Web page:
The website Figure This: Math challenges for Families is a part of the National Council of Teachers of Mathematics and is filled with lots of short performance tasks. That's right, performance tasks but these differ from most others.
There are about 80 challenges (as the site calls them) that are classified according to Algebra, Geometry, Measurement, Number, or Statistics and Probability. In addition, there is a short description giving you an idea what each challenge focuses on.
As for the challenges themselves, they are very short with illustrations and hints to help students work their way through the problem. You do have the choice of selecting a specific problem or taking a random challenge.
Furthermore, there is a teacher corner where you can go to download the files in a pdf format. In addition, the teacher corner has ideas for teachers, the standards these challenges met in the past. Although these problems may not meet current common core, the standards of performance will help build persistence.
I like that some of these challenge srelate to real life. For instance, one found under rate of change (slope) that deals with salaries. The problem uses information from the early 90's on women's vs men's salaries. The question asks if woman's salaries are catching up to men's salaries as stated in the headline. Once student figure the answer to this, a second part could be added with current figures to see if the rate has changed and if so by how much? In addition, there is a note at the bottom of the exercise that tells you who uses this type of data.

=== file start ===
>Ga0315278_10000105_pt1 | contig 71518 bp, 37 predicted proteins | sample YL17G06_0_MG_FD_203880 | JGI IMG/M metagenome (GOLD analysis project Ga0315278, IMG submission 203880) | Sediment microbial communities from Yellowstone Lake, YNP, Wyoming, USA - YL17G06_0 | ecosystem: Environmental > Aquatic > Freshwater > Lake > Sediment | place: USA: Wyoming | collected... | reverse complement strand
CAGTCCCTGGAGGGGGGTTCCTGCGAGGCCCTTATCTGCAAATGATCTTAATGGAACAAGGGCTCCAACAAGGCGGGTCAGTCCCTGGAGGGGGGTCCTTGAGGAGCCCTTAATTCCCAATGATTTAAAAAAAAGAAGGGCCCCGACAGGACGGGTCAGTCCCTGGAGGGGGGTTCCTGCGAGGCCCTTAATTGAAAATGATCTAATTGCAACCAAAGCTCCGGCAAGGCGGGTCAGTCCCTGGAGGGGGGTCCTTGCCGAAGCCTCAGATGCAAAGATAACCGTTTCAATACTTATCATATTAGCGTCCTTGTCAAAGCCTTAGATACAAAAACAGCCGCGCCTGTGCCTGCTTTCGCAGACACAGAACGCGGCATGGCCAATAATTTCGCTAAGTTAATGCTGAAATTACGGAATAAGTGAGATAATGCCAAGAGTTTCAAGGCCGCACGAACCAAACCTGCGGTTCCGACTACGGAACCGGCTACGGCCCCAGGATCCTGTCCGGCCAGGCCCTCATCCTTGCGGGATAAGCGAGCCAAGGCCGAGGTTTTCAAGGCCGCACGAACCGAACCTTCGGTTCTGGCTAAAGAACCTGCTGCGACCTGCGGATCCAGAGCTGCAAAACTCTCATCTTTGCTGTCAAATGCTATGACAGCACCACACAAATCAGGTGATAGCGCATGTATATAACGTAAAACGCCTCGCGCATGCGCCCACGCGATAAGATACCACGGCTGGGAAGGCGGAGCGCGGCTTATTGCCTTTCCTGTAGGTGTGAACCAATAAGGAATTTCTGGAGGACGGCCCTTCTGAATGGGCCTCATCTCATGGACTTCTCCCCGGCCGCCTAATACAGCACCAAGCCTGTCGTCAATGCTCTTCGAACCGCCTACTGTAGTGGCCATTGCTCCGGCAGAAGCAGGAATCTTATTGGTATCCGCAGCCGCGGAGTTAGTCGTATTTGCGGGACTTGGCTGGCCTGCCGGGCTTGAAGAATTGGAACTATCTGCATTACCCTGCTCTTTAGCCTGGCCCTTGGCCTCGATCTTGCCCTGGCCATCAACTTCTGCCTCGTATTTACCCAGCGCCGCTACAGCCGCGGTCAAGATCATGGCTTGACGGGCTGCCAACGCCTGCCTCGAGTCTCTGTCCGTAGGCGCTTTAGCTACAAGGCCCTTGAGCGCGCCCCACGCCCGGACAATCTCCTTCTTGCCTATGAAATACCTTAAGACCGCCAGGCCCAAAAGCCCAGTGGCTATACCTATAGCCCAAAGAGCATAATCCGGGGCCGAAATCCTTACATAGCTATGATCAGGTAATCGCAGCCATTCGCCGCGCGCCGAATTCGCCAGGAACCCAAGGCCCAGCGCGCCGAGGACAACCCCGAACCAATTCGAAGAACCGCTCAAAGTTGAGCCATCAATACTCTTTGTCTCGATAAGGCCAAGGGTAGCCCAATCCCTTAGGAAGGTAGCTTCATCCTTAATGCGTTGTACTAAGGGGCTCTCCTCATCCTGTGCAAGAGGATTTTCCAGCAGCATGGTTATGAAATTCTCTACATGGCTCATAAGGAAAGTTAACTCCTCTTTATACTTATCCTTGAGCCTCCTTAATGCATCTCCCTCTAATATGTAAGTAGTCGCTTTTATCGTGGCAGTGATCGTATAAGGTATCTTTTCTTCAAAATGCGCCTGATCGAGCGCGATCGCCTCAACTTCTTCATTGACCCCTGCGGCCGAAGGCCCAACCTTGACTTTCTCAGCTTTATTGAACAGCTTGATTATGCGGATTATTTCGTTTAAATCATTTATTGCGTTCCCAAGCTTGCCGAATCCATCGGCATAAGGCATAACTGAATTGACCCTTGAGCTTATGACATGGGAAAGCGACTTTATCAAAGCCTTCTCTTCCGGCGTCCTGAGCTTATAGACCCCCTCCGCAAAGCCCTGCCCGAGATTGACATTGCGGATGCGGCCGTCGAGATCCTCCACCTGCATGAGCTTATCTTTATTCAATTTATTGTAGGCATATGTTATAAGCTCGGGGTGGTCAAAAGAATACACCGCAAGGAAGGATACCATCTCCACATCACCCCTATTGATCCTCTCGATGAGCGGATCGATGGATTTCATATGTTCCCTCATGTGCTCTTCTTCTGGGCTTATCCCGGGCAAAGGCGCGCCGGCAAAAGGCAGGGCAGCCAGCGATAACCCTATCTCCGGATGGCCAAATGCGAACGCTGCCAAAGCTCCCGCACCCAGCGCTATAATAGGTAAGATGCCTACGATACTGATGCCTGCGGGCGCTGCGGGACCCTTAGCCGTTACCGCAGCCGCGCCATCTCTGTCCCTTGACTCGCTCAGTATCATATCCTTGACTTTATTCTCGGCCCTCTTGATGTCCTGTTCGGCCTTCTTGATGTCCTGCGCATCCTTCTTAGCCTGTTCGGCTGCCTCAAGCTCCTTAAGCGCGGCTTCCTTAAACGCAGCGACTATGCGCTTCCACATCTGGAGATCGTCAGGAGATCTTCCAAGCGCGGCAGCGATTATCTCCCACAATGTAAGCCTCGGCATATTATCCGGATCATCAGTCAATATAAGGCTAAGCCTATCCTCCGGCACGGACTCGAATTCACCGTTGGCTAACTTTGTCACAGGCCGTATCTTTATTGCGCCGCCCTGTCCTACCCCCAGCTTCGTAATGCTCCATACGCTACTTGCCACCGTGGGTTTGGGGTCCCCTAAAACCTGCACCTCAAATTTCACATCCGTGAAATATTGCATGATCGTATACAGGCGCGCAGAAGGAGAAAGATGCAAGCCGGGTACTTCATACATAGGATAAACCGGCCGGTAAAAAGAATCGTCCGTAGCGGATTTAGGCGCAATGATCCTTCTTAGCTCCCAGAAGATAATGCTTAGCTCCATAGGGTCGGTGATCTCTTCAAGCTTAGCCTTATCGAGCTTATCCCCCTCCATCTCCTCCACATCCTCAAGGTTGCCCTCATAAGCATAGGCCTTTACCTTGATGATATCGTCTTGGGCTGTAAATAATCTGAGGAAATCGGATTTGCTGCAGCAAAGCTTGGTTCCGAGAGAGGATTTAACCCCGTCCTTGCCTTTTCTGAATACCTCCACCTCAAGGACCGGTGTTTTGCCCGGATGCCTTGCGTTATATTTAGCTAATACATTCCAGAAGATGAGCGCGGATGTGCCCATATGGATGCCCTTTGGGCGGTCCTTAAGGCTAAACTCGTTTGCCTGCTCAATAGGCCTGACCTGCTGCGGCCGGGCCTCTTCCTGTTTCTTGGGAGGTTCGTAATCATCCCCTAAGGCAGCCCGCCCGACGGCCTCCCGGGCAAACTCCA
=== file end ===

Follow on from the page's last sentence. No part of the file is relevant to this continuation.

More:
I just found the "Did you know?" button which provides additional tidbits on the topic from the challenge. I clicked on it and learned something about salaries but the information is dated but with a bit of research, the students can see how these pieces of information have changed. In 1996, Germans had the highest per hour pay in manufacturing. I'm wondering if Germany still pays the most or if another country has taken that honor.
I think it would be easy to add a small worksheet requiring students to go online to research who gets paid the most for manufacturing or which city has the highest salaries in the country.